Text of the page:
The podcast Split Zone Duo provides a different type of insight from the normal college football podcast. That insight comes from a niche area, which is the coaching carousel. The coaching carousel means how the coaching staffs in college football circle around and around the country in a butterfly effect of firings.
Typically, the carousel starts in the middle of the season with an early firing (see: the USC Trojans) and will often conclude during the summer with some shocking ‘way too late’ change of a retiring coach (see: Bob Stoops at Oklahoma) or off-season scandal (see: Jim Tressel at Ohio State).
Stephen Godfrey’s (@38Godfrey) connections to agents and coaches in the college football world allows for much conjecture into the head coaching hot seat temperatures around the country. The Split Zone Duo podcast loves to talk about potential staff changes, whether that’s upcoming retirements (Duke), firings for non-football reasons (Washington State) or for football reasons (Miami).
On the SZD episode titled, “Iowa, Kentucky and proof of concept,” from October 12, 2021, The trio (no longer a duo) of Richard Johnson, Alex Kirshner, and Godfrey discussed the proof of concept of different head coaches, and Georgia Tech and Geoff Collins came up.
SZD defined Collins’ proof of concept in a hodgepodge of ways I will try to analyze below:
1- To improve the culture inside of the program
2 To improve the culture inside of the locker room
Both of these initial two proofs are agreeably improved from the prior staff. Yet, neither of those have to do with wins and losses, however, the trio mentions how inconsistent the program has been. Issues they see are as follows:
1- It’s hard to find the development at position groups.
2- The staff is running out of time on the ‘transition from the triple option.’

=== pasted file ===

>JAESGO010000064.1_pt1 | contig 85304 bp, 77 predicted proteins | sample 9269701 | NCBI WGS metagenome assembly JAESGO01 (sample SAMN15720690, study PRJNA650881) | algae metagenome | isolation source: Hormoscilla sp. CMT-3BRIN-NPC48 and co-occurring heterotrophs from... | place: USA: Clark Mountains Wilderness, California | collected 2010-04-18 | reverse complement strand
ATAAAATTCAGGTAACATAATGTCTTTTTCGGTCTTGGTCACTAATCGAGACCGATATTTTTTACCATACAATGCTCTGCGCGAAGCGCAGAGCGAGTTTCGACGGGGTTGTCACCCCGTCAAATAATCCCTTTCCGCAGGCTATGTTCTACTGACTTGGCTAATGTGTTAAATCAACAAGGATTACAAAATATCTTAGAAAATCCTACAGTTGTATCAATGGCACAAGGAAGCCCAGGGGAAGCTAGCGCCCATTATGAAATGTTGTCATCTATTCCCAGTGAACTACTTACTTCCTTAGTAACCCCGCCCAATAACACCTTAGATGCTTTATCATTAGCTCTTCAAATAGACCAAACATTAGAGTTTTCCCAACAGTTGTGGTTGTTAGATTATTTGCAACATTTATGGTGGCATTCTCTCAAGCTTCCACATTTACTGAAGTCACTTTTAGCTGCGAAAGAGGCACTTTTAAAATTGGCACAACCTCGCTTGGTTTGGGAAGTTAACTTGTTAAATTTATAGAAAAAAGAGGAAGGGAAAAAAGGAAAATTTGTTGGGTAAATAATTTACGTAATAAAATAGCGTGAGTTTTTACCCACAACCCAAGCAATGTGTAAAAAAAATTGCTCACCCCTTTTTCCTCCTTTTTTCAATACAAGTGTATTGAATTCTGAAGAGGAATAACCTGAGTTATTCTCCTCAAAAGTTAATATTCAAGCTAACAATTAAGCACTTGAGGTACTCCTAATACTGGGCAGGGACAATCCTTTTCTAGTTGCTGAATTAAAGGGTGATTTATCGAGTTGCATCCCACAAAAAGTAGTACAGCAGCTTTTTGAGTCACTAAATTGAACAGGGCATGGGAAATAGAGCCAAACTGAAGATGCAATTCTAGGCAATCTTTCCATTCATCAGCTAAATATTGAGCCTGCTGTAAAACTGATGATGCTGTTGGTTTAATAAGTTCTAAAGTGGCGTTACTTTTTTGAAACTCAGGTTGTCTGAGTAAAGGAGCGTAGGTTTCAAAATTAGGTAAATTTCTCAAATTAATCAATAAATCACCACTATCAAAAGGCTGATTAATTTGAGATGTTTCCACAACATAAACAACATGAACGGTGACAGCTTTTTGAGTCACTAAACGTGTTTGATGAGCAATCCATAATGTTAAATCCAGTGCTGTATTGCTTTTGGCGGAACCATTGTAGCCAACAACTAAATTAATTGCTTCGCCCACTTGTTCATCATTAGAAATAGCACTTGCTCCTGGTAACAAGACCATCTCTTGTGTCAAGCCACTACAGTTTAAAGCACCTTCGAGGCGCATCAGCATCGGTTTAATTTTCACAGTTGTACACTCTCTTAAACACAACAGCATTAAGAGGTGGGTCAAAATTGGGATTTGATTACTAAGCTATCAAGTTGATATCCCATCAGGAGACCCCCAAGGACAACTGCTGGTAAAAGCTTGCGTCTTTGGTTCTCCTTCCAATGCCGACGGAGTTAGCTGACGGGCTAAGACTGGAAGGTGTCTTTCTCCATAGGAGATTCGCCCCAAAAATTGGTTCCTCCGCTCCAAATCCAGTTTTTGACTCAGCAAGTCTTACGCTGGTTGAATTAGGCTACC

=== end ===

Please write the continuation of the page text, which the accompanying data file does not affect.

3- Rival coaches hate the way “they” (GT) talk because of how poorly they (GT) recruit.
So the SZD fellas theorize that if the concept is to be the team “of Atlanta,” to “recruit well,” and to be a “modern college football program,” that Collins’ staff needs to beat the Georgia Bulldogs for a blue chip recruit in the recruiting battles. Collins program is a breathing and walking version of Bill Curry’s “The Huddle,” and in that way- he’s proven his concept there.
Godfrey points out that Collins went very bold with his approach to get eyes on the program in the city of Atlanta and state of Georgia. Godfrey also says that Atlanta is the most talent rich city in the United States, which I’m sure won’t be argued with by the fans in Houston, Dallas-Fort Worth, or Miami.
What Godfrey also points out is that with Collins’ ability to work the media- what really is legit, and what isn’t?
So the question begs, was the win over the UNC Tar Heels the Jackets proof of concept?
GT didn’t just beat UNC, they ran over them. For sure. But is that enough in year three? Also, is this truly year three between the takeover from Paul Johnson (“year zero”) and COVID?
With Virginia, Virginia Tech, Miami, Boston College and Notre Dame (also UGA) left on the schedule- Tech needs to come away with more than one win from that grouping. Two of those programs, Miami and VT, might be looking for a new head coach for the ‘22 season. Not to mention BC is without their starting QB, UVA is hot and cold, and Notre Dame is having a down year on offense.
If the Jackets are just another ACC Coastal program that can’t put it together, has Collins fulfilled his proof of concept? So far the Jackets biggest wins are against Miami in 2019, Florida State in ‘20, and UNC in ‘21. Do those wins justify proof of concept? Make a bowl game this season and we’ll be sure Collins is on the right path. Miss a bowl game for the third year in a row and that concept is on the hot seat in ‘22.